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Sunday, November 9, 2014

Gordon Ramsay reported to be considering new Maldives restaurant

According to tourism blog Maldives Finest, Gordon Ramsay proposes to open a restaurant on the experimental multiple-hotel island development of Thumburi. 
I'm yet to hear this from another source but the same post quotes Maldives Marketing & PR Corporation as the source (The MMPRC company is basically the tourist board and operator of Visit Maldives). 

If verified from the celebrity chef's team (and if it actually comes into fruition) this is fantastic news and could encourage some exciting competition amongst Maldives' top resorts.

In my opinion it is a brave choice to pick Thumburi as it's a new concept in the Maldives. Thumburi will be the country's first island to offer more than one resort in one place. Until now there has been just one resort per island with no local communities sharing the island (only staff and guests).

By contrast guesthouses and 'city hotels' are located within island communities where different laws apply with regards to alcohol and pork consumption and the wearing of bikinis (they are banned in inhabited islands, except for resorts, only with the small exception of some islands offering small private tourist beaches where you can flash the flesh).

Thumburi will integrate several resorts, hotels and guesthouses and since no communities live there the special legislation which permits liquor, pork and yes, skimpy swimwear has been applied to this island just like it has on every resort island in the Maldives. Alongside the tourist accommodation there will also be shops, restaurants and scuba diving centres.

While this concept is new to the Maldives it is of course a very popular concept to have a variety of accommodation and services combined together on other tropical islands (albeit larger ones) across the world such as Koh Phi Phi, Phuket, Langkawi and Mauritius (although they also have communities living there too).  It'll be really interesting to see how Thumburi develops.

Wednesday, November 5, 2014

Beyond the beaches: Historical finds in the Maldives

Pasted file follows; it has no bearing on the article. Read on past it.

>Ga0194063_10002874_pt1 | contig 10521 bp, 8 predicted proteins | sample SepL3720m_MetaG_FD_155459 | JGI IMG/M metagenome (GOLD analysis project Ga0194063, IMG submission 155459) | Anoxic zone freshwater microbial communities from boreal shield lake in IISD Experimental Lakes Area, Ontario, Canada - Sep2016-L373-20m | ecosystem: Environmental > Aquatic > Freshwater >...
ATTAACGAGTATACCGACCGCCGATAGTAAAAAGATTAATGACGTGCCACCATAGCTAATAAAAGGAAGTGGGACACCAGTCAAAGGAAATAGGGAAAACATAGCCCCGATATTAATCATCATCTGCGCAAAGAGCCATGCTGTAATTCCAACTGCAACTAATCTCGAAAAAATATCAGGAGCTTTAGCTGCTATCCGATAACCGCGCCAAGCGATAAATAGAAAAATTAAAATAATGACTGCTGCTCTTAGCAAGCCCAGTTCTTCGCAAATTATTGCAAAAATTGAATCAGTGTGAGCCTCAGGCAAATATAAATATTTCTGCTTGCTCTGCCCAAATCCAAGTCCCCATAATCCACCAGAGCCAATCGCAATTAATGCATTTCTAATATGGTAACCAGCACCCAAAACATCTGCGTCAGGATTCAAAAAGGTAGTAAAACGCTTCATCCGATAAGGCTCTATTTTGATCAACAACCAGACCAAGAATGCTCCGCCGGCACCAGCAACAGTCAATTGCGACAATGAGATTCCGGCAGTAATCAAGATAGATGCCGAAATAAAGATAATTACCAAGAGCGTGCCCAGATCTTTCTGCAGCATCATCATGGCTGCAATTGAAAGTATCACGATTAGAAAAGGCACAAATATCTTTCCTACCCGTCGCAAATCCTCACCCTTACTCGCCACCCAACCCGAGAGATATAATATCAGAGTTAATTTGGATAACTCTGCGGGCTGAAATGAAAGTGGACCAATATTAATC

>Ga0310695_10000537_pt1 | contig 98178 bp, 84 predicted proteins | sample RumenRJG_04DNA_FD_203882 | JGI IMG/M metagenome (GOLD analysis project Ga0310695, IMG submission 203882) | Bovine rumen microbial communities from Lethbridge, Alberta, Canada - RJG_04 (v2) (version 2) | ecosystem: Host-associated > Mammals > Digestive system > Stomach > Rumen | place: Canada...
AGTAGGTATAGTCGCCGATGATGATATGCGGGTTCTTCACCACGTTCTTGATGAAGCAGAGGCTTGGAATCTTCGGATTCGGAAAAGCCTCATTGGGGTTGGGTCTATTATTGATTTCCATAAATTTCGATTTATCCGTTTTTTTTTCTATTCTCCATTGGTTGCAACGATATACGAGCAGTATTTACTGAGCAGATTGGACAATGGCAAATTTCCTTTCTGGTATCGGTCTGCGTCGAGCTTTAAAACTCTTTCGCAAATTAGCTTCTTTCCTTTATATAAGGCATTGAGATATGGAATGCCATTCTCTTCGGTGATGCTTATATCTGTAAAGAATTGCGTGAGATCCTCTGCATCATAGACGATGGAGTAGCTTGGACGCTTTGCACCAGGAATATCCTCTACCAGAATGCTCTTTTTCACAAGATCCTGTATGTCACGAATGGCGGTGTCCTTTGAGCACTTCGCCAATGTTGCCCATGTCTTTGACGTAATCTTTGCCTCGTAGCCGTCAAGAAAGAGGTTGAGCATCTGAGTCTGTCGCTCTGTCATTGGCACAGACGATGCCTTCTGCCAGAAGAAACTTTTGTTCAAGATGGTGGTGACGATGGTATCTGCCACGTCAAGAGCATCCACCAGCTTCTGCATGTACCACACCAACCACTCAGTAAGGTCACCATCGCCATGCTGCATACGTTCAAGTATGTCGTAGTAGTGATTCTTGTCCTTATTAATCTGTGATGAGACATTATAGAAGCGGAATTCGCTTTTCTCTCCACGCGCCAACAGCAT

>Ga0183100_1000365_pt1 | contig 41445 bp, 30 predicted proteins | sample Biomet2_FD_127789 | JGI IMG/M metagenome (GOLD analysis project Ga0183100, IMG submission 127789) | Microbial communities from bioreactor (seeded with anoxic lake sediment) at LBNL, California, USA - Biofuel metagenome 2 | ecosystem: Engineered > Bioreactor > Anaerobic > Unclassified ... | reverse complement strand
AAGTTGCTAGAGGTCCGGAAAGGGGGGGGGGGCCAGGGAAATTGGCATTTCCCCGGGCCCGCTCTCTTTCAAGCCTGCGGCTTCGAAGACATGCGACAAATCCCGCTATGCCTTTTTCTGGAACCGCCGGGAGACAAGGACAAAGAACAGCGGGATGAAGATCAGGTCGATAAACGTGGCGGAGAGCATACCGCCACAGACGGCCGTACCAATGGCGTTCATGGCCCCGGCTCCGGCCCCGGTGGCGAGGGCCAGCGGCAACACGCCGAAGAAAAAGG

There's a lot more to Loama Resort Maldives than meets the eye! (Although it's pretty easy on the eye, isn't it?)

The Maldives is better known for its beaches than its historical sights (and let's be honest, rightfully so) however it brought a ray of sunshine into my day today to read some ancient baths had been uncovered during construction of a new resort at Maamagili in Raa Atoll. Thankfully the resort, Loama Resort Maldives, recognises not just the historical significance of this discovery but also the appeal it will hold for its visitors and hence has decided to preserve the 'vevu' as it's known in the local language (Dhivehi).

It's too easy to write-off travellers in the Maldives as only being interested in getting a good suntan (or more recently perhaps taking as many trophy photos as possible) but in fact there's a significant percentage of tourists I've come across who are eager to learn more about the country's culture and history. This isn't just limited to the guesthouse patrons (who shouldn't be pigeonholed either). Just chat to any Maldivian resort butler or F&B attendant about how many questions they get asked about their home country by curious guests. Look at the number of cultural excursions that get booked up at resorts motivated enough to put them on their programmes. And think about the number of guests who eagerly gobble up Maldivian cuisine on 'Maldivian night' and are enthralled by 'bodu beru' (traditional drumming) performances.

As it turns out, the 'vevu' at Loama dates back to the Maldives' pre-Islamic era, so that's pre-1153AD (when the Maldives converted to Islam). Before 1153 The people of the Maldives were largely Buddhist (with some Hindus also). There are several Buddhist stupas (an estimated 59 according to historian Hassan Ahmed Maniku), ruins of temples and other archeological remains lying under mounds of sand and vegetation on other islands in the Maldives.

Returning to the recent find at Loama, announcing the news on the Facebook page the resort said;

"Vevu were used as public baths and later for ablution. Sandstone used in the construction of Vevu points to the pre-Islamic period, and the symmetry of the two wells suggest it may have been part of a temple. 

"Vevu are constructed by layering sandstone blocks approximately a metre below the water line till about half a meter above ground. There is an octagonal ledge cantilevered at low tide level for people to access the well."

It's appropriate the resort's slogan is 'Yesterday's heritage, today's culture'. According to their website they seek to promote Maldivian history and culture, promosing guests: 

"A nation’s culture is best reflected in its people’s way of life, and this is what the resort seeks to capture in all its natural glory. Watch the artisans of today bring age-old craft to life, experience ancient rituals and customs first-hand, and immerse yourself in the old world of Maldivians going about their daily routine, untouched by the passage of time."

It genuinely sounds intriguing to me. I've noticed an increasing number of resorts in the Maldives cottoning on to the demand for cultural activities just over the past five years; Dusit Thani's 'artisan village' and the mini-museum at Velaa Private Island to name just two recent examples. As a history-lover I say hooray for that. The Maldives has a fascinating (albeit fragmented) cultural heritage to discover if you dig a bit deeper.